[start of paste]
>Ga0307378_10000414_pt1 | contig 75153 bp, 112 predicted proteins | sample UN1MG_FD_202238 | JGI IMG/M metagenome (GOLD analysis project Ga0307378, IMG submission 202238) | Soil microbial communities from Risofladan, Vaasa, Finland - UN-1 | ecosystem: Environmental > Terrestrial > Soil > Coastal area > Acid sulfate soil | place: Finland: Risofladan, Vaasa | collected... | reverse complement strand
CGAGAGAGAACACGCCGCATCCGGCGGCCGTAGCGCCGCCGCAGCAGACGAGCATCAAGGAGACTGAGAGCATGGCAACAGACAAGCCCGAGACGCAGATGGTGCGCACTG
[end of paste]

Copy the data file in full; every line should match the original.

>Ga0307378_10000414_pt1 | contig 75153 bp, 112 predicted proteins | sample UN1MG_FD_202238 | JGI IMG/M metagenome (GOLD analysis project Ga0307378, IMG submission 202238) | Soil microbial communities from Risofladan, Vaasa, Finland - UN-1 | ecosystem: Environmental > Terrestrial > Soil > Coastal area > Acid sulfate soil | place: Finland: Risofladan, Vaasa | collected... | reverse complement strand
CGAGAGAGAACACGCCGCATCCGGCGGCCGTAGCGCCGCCGCAGCAGACGAGCATCAAGGAGACTGAGAGCATGGCAACAGACAAGCCCGAGACGCAGATGGTGCGCACTG